How Does AB 1020 Impact Agencies?

Healthcare-focused RCM services groups — especially those in California — are having a heck of a year. 

Not only did Reg F go into effect, but AB 1020 has also come down the regulatory line, and collection agencies and revenue servicers have had to do everything they can to adjust. 

They’re also planning for future, similar regulations, by creating foundations that allow them to stay adaptable in an ever-changing regulatory environment. Balancing these reactive and proactive tasks would keep anyone on their toes. 

Fortunately there’s a technological solution that can help (as is true with the majority of tasks and rules that plague an organization, these days!). 

Just as the right AI can support full Reg F implementation and adherence, so too can it support AB 1020 adherence, a critical aspect of mitigating risk in healthcare agencies. 

Before we jump into the details of the impact of AB 1020, let’s talk more about AB 1020 itself.

What is AB 1020?

In addition to redefining high medical costs and updating eligibility thresholds, impacting how hospitals manage self-pay, notification and more, AB 1020:

  • prohibits a hospital from selling patient debt to a debt buyer until specific conditions are met
  • requires hospitals to send a patient notice with specific information before assigning the bill to collections or selling that debt to a debt buyer
  • prohibits collection before 180 days after initial billing, regardless of financial status
  • prohibits credit reporting or civil actions for 180 days after initial billing, adding 30 days to the previous 150 limit. 

As you can see, these shifts mean that the cycle of buying or receiving and working medical debt is significantly altered. 

How Does AB 1020 Change How Agencies Work?

The main impact of AB 1020 on California agencies is on cycle timing, meaning process adjustments are required. 

As Tomekia Mitchell of Rash Curtis & Associates shared, not only must skilled, seasoned and new collectors be trained on how to avoid violating Regulation F laws (such as talking about credit reporting and how to adjust call openings during the validation period), but IT also must get involved to set new thresholds to ensure compliance on how often collectors are allowed to contact a consumer.

Regardless of how buyers and agencies respond to AB 1020, there’s potential to lose money when a new regulation enters the picture. “Any way you look at it, you lose production,” says Mitchell.

Many of the AB 1020 regulations strictly apply to a collector or assignee’s clients (the hospitals). Consequently, agencies have had to undergo a rewrite of the entire first-notice-to-collection process, with the integration of the “Goodbye letter” from the acute hospital (which must occur before sending the consumer to collections).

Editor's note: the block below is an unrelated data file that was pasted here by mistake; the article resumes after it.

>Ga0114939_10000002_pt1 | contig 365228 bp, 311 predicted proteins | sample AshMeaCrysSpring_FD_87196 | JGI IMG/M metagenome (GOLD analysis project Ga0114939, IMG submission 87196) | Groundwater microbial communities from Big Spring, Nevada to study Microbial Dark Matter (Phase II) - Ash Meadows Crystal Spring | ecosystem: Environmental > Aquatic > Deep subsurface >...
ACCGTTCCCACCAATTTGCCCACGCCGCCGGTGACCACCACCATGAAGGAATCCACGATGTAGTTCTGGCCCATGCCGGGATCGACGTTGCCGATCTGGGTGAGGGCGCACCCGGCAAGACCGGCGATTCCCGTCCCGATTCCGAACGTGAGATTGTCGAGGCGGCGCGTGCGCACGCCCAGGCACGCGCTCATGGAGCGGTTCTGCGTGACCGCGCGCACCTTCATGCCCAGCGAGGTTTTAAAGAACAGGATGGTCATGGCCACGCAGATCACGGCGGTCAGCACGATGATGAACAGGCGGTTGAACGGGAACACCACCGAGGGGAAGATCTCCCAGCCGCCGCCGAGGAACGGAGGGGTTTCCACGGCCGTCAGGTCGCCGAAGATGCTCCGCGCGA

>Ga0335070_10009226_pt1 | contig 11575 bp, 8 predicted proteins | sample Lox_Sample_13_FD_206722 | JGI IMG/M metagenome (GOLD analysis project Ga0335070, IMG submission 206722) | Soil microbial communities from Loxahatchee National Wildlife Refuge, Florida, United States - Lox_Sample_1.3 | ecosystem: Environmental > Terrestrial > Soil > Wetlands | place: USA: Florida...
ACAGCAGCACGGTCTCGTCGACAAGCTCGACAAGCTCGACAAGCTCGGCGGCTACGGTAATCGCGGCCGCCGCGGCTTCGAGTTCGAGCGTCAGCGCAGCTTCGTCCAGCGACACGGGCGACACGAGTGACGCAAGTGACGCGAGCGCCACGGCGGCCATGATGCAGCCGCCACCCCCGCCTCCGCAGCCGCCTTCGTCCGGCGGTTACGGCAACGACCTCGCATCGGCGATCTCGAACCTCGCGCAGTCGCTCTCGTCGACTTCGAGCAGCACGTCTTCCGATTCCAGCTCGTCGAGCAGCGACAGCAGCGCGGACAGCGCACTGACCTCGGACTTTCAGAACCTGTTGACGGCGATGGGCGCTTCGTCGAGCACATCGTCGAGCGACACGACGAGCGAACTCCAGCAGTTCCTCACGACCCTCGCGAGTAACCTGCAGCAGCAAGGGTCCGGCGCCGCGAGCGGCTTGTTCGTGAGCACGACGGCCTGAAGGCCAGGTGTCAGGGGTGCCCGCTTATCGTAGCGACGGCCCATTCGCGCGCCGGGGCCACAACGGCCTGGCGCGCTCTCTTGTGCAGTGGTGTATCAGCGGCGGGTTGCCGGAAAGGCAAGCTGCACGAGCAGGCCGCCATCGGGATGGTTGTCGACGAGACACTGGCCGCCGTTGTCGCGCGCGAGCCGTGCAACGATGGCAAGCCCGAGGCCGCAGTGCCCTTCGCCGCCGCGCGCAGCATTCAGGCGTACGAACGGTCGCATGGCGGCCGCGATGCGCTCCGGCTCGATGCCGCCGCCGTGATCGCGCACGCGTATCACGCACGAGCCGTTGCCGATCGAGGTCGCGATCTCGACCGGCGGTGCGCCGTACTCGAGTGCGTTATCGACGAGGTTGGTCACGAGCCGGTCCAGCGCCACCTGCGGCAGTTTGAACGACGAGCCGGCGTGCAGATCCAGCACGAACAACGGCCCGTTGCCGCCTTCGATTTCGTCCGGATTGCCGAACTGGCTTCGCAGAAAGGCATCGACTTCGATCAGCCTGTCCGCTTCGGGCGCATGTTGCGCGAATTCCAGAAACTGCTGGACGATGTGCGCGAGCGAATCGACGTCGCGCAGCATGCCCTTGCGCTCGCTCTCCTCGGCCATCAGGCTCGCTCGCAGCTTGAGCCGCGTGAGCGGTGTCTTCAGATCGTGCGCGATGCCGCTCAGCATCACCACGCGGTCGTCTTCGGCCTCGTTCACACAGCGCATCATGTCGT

Of course, the fact that compliance and timing issues may arise during the medical billing process has always been inevitable, given how many parties and steps are involved. AB 1020 just has the potential to make these error types especially frequent while hospitals gain a foothold and agencies support the rewrite of the aforementioned processes.

As an example, if the patient was initially billed only 100 days before the agency received the debt, and the agency waited 80 days to contact the patient, but learned later the specific information required had never been provided to the patient in a letter, the agency would still have to answer for that error. 

The bill would still be stuck in collections. 

The cycle of repayment would extend. 

Not to mention: compliance violations are a massive risk. 

A rewrite of the process, now incorporating the Goodbye Letter, would support the shift, but unquestionably adds work for the agency. 

Additionally, a billing and collections regulation that relies on client (hospital) implementation will naturally limit an agency’s client pool: 

  • How will the agency guarantee the debt they’re receiving has been through all of the steps AB 1020 requires? 
  • Will the agency reject any client who can’t prove it? 
  • Will they need to require certain technology in order to form a partnership? 
  • Is it up to the agency to fully monitor their clients’ compliance with the bill? 

The questions are endless, and the impact on revenue can be extreme if clients struggle to implement the new processes to the level the agency requires — or if the agency struggles to do the same. 

How Can AI Support AB 1020 Adherence?

Technology is a must to keep agencies on track with their revenue recapture goals despite the many changes they’ve encountered in recent years (and months). The right analytics solutions would include both productivity and QA tools to ensure that:

1) operating margins don’t tank in these shifting conditions and 

2) compliance risks are mitigated as much as possible.

When an analytics platform and model presents opportunities like custom tags and tag management, agencies can ensure total call coverage with much less manual involvement. 

Smart, automated reporting can also help compliance and operations teams discover important opportunities they’d previously missed, and productivity tools like real-time assistance can support better collector responses to those opportunities. 

So, the questions are endless, but so are the possibilities. 

If you’re interested in learning more about AB 1020 adherence or about how Prodigal can support agencies both inside of California and elsewhere to meet their compliance needs, start exploring below. 

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